And they are not somewhat different, they are very different. And it's not just off the home rows, it's off the central 10 buttons of each home row. sad.gif The typical music of each instrument (e.g. tango on the Bandoneon) utilises its peculiarities, making them more important than the common features.

Actually, the left hand of the chemnitzer shares 17 buttons completely in common with the bandoneón. Three more match in one bellows direction. Four of the chemnitzer's buttons are completely different, and then the bandoneón adds 9 buttons around the perimeter to extend the range.

 

When I picked up my 44-button bandoneón, I had no problems adapting to the left hand. (The 44-button is a subset of the standard tango type and its 23 left hand buttons include all of the common or half-common buttons with the chemnitzer's 24 left hand buttons.)

 

The right hands are not quite so similar, with only 9 (or 10*) buttons completely the same (spread across parts of all 3 rows), another 7 (or 6*) buttons matching in one bellows direction and 7 not matching at all. The bandoneón was extended in range with 3 outer rows, while the chemnitzer extends all 3 rows with a couple extra buttons.

post-1638-0-31410100-1370886826_thumb.jpg

Even so, it doesn't take me hitting too many wrong notes to adapt if I pick up the bandoneón after a long stretch away from it. If I keep both chemnitzer & bandoneón practiced, switching is easy.

My limited experience of bandoneons (one instrument) was that even the central core was different in that the two rows were a tone(G and A IIRC) apart insted af a fifth, like this diagram. so any cross row fingering you lkearn on an angl will not transfer to the bandoneon.

That's the most common keyboard layout for tango players, though not the only one.

My point was that the central 20-button area of the concertina is there on the Bandoneon, so the transition from 20-b concertina to Bandoneon involves extending, but not changing, your feel for the concertina. Moving from Chemnitzer to Bandoneon would involve some un-learning and re-learning. I should add that the 20-button rows of concertina and Bandoneon are in the same relationship to one another, but are in different keys: the concertina typically in C and G, the Bandoneon in A and E (with a third diatonic row in G). But the feel is the same. I have one party piece that has exactly the same fingering on the Anglo in the key of C and on the Bandoneon in the key of A.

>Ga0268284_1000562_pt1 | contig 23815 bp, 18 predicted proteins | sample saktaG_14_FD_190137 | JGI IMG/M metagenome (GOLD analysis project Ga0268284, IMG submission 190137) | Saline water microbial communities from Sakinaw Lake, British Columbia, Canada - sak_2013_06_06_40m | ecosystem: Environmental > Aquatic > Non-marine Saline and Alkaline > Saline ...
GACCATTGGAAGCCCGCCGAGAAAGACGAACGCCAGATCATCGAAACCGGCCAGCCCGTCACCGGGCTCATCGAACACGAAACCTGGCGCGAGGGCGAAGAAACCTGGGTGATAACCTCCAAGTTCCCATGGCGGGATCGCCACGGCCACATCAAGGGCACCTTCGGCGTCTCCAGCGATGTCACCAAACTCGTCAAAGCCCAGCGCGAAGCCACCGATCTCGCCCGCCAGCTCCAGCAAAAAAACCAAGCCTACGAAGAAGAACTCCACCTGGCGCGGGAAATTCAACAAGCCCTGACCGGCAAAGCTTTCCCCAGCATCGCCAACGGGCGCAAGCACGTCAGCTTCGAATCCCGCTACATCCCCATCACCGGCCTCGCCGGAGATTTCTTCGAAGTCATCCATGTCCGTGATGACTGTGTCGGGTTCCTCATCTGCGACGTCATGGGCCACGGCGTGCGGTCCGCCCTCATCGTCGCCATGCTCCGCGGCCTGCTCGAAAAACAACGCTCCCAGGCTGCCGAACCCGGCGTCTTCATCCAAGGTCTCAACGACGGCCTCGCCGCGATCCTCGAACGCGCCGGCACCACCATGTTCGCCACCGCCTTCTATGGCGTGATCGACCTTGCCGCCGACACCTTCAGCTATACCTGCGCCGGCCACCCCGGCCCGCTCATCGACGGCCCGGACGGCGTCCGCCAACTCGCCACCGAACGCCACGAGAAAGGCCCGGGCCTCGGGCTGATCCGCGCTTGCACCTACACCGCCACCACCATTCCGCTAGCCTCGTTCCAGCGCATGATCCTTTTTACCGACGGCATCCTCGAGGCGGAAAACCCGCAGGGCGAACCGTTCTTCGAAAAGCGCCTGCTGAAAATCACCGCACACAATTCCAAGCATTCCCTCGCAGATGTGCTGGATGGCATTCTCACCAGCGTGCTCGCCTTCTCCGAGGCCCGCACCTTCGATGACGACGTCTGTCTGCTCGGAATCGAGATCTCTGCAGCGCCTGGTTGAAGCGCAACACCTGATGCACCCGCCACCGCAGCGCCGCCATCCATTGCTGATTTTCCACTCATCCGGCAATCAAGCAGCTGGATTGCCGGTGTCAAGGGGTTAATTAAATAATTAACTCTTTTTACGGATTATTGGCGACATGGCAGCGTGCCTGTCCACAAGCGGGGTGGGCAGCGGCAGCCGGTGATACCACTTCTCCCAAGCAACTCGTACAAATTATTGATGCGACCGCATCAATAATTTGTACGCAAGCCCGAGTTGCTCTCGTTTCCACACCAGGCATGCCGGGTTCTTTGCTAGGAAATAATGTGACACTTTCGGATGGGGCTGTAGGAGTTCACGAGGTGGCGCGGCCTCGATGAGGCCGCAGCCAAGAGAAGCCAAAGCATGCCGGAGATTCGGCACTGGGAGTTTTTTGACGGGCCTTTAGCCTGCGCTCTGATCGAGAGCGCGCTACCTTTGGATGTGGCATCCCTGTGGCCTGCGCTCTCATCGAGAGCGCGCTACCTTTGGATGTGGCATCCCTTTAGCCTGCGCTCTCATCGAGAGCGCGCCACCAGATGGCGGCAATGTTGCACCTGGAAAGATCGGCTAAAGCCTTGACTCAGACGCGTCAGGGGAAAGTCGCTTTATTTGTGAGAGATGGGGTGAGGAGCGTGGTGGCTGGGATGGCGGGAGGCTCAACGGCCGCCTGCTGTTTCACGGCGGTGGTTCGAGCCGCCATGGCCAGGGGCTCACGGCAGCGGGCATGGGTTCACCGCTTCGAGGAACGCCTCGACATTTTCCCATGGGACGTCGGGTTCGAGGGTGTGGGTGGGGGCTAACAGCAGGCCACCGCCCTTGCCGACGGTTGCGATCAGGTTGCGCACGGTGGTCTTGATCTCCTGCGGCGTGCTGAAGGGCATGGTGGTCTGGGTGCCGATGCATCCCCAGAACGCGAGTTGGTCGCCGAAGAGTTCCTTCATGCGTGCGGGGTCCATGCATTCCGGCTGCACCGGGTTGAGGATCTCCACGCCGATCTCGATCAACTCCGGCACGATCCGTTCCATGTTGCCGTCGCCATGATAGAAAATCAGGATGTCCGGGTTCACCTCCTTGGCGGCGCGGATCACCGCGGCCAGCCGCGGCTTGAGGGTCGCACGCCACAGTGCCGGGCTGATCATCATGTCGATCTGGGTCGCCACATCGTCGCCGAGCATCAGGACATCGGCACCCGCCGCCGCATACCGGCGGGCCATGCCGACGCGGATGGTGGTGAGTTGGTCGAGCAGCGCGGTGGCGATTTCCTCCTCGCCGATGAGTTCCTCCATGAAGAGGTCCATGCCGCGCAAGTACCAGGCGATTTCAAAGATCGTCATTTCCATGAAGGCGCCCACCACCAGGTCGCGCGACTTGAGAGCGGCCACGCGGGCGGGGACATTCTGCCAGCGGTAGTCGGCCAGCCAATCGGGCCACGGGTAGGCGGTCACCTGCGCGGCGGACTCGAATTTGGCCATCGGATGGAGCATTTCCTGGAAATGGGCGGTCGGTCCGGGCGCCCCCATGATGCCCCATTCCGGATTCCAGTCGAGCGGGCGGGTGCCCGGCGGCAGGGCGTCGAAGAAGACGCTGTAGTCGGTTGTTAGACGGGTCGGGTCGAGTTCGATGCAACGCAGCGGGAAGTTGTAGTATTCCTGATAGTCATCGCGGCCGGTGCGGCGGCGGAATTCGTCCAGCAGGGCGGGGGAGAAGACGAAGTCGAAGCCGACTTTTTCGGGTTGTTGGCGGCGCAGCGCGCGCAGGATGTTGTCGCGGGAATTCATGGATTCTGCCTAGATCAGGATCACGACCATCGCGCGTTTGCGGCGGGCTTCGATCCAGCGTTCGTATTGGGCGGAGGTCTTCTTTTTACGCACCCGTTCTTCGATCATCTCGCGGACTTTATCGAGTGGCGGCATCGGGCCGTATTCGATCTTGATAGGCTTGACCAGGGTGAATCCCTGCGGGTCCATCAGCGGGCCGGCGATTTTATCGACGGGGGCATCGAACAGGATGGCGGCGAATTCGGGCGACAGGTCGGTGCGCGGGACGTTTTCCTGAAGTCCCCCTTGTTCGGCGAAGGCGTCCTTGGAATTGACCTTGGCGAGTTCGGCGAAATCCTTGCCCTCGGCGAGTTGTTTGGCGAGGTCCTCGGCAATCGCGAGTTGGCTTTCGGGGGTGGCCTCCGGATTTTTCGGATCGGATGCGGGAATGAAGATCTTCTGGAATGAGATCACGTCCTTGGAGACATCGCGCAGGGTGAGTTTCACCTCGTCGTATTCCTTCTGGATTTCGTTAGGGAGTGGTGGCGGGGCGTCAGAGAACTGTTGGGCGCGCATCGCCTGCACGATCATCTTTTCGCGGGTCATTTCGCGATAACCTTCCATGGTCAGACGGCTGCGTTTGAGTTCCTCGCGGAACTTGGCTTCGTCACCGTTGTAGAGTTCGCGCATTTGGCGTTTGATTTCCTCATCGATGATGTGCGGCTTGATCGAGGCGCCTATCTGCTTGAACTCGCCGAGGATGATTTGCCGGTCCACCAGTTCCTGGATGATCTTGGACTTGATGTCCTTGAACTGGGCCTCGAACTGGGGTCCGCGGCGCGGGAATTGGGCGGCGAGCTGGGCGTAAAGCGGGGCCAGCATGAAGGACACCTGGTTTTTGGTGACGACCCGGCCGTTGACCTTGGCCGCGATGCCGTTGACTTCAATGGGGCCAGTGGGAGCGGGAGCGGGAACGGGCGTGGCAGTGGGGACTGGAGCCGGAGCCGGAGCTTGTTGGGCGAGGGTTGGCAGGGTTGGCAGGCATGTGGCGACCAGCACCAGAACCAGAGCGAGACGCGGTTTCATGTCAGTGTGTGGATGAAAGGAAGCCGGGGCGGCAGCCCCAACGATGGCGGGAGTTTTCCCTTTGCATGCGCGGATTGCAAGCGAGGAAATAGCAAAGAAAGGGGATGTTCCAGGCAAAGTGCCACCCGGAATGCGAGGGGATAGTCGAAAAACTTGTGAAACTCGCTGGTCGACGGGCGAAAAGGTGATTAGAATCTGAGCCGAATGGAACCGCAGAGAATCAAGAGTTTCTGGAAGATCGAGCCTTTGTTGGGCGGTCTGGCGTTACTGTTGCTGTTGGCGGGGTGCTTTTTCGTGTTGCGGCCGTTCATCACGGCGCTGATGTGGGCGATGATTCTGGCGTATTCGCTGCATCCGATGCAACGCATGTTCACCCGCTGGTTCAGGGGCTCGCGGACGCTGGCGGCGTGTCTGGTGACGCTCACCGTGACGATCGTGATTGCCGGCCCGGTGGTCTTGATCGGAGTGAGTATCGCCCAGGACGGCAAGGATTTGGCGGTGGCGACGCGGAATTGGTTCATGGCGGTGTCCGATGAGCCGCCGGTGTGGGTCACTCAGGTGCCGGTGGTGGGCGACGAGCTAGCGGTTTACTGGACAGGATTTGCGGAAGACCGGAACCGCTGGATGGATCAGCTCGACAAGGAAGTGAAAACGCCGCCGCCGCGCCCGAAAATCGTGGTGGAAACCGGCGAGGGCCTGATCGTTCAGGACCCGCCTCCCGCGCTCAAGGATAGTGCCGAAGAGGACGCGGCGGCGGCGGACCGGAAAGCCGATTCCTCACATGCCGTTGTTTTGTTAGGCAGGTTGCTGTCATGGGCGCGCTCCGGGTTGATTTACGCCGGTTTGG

I don't think there's necessarily "un-learning and re-learning" involved. Just that some of the things learned don't carry over. On a 20-button Anglo, you're certainly going to be handling the bellows very differently and a lot of the notes simply won't be there. The general way of playing across the rows translates more closely from chemnitzer. Ultimately though, availability is going to make a difference and either would help someone get the feel of playing a bellows instrument.

 

*there is one button that varies on older chemnitzers.

post-1638-0-31410100-1370886826_thumb.jpg

Share this post


Link to post
Share on other sites

Join the conversation

You can post now and register later. If you have an account, sign in now to post with your account.

Guest
Reply to this topic...

×   Pasted as rich text.   Paste as plain text instead

  Only 75 emoji are allowed.

×   Your link has been automatically embedded.   Display as a link instead

×   Your previous content has been restored.   Clear editor

×   You cannot paste images directly. Upload or insert images from URL.

Sign in to follow this  

×
×
  • Create New...